9. In tom Boellstorff’s “Ethnography and Virtual Worlds”, he discusses about the definition of ethnography and the different approaches that the authors took in their specific researches. On page 54, the author writes “the core method of participant observation allows the investigator to alter ethnographic research midstream in a manner difficult with many methodologies, including survey and experimental approaches” (Boellstorff, p. 54). My question is why would the ethnographer would want to alter the participation observation? Would this alteration affect the whole research?

  10. In Ethnography and Virtual Worlds, the author describes the two functions that ethnographers can have when immersing themselves in the cultures they are studding these include outsider (etic) and insider (emit). The author states, “We conduct research not just to mine data from informants, but to learn about their theoretical and pragmatic insights.” (pg 16) How might being an insider and outsider play a role in the research process? What is the most important part of the research? Does it matter that those that in the inside might not approve of the research that is being done from the outside?

  11. like everyone else I have a similar question. What role does the ethnographer have to play in their study? how hands on is their research, and does it help to be already a part of that culture, or community to get a better understanding? does it make more sense to not have a biased?

  12. Boellstorff states that, “in regard to interviewing, we emphasize that interviews can be fruitful online or offline: people can lie or tell the truth in either context…We must take seriously the social reality of virtual environments and not treat avatars as inauthentic, valid only if always corroborated with interaction in the physical world. While physical world friends and family make up a portion of an informant’s virtual world interlocutors, many informants also have rich, meaningful, and enduring social interactions with people they never met”(94). This quote made me think of Boellstroff earlier point that a virtual world is a place where partipants, “draw upon physical world cultures in multiple ways yet at the same time create possibilities for the emergence of new cultures and practice” (1). As people draw upon aspects of their own culture in reality to form a new culture in virtual worlds, do you think they might do the same for relationships? And if you agree, do you think that Boellstorff’s belief that interviews do not need to take place outside the virtual world is effective? Do you think you can fully examined a person in the virtual world, without observing that person’s life, culture and relationships in the physical world?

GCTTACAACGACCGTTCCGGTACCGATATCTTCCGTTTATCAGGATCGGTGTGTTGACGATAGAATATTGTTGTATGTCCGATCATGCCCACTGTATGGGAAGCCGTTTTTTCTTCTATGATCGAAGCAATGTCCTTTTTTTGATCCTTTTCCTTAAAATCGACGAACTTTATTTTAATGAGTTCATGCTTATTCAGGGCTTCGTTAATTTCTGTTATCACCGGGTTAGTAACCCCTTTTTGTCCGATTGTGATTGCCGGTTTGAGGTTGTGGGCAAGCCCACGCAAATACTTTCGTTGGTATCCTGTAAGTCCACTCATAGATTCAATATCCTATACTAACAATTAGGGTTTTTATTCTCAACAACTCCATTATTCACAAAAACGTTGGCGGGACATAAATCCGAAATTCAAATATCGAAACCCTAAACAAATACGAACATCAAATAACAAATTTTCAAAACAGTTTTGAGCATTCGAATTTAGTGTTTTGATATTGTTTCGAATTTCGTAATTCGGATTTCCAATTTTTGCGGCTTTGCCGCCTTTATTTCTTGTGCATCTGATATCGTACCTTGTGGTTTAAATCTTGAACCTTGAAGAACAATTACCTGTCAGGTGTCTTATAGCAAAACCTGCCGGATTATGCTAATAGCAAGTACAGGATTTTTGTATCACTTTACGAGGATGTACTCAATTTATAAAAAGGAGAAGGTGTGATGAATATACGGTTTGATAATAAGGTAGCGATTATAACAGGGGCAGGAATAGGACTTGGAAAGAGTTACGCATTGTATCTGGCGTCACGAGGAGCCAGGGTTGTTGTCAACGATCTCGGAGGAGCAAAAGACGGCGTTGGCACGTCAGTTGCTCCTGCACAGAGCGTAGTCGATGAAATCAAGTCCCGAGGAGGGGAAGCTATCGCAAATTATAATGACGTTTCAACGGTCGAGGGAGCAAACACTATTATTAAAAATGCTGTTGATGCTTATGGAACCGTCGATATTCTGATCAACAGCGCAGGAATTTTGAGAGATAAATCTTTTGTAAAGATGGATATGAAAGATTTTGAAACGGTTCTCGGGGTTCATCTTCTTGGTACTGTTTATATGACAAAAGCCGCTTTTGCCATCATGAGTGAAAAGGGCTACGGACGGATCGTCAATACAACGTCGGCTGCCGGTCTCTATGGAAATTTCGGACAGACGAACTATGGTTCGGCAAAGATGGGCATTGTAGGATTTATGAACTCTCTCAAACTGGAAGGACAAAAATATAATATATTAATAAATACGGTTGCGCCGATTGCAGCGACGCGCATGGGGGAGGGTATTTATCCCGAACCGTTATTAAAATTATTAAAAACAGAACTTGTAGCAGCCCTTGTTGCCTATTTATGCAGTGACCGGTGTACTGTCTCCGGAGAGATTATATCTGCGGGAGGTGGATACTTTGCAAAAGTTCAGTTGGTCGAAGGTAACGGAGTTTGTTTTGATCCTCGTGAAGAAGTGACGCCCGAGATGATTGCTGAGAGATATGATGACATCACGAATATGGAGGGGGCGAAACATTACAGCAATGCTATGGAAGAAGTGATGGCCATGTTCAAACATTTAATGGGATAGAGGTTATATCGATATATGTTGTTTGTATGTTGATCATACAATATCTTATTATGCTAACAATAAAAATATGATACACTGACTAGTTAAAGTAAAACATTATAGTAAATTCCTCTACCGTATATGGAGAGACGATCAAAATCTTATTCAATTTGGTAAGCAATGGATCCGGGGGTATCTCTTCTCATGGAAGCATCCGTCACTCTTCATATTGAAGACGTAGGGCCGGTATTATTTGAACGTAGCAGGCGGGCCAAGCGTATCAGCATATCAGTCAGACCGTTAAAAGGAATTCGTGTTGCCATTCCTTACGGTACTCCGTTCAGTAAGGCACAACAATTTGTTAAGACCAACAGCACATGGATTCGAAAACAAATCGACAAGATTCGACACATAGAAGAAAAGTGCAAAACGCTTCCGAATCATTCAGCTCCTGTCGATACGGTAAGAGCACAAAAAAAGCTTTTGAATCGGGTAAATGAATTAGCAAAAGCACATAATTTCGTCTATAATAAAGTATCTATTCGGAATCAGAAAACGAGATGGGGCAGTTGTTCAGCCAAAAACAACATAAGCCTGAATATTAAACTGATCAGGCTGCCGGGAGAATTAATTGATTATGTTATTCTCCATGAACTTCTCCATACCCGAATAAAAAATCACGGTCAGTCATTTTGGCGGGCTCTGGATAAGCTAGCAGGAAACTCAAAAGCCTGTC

13. How can one truly become an ethnographer of a virtual world? As virtual worlds are made up by the creators and the players, wouldn’t this not cause a biased outcome? We can’t really know what is happening on and off the screen and if the players characters reflecting the player or not.

  14. Boellstorff and colleagues state that, “If we conflate ‘science’ with ‘experiments,’ we distort the scientific record and oversimplify scientific practice” (33). While I agree with this statement I am uncertain of what type of science ethnography is practicing. Culture can not exactly be experimented on, but can be observed so when studies of ethnography are being preformed can they be considered naturalistic experiments or maybe even a study of correlation?

Leave a Reply

Fill in your details below or click an icon to log in:

WordPress.com Logo

You are commenting using your WordPress.com account. Log Out / Change )

Twitter picture

You are commenting using your Twitter account. Log Out / Change )

Facebook photo

You are commenting using your Facebook account. Log Out / Change )

Google+ photo

You are commenting using your Google+ account. Log Out / Change )

Connecting to %s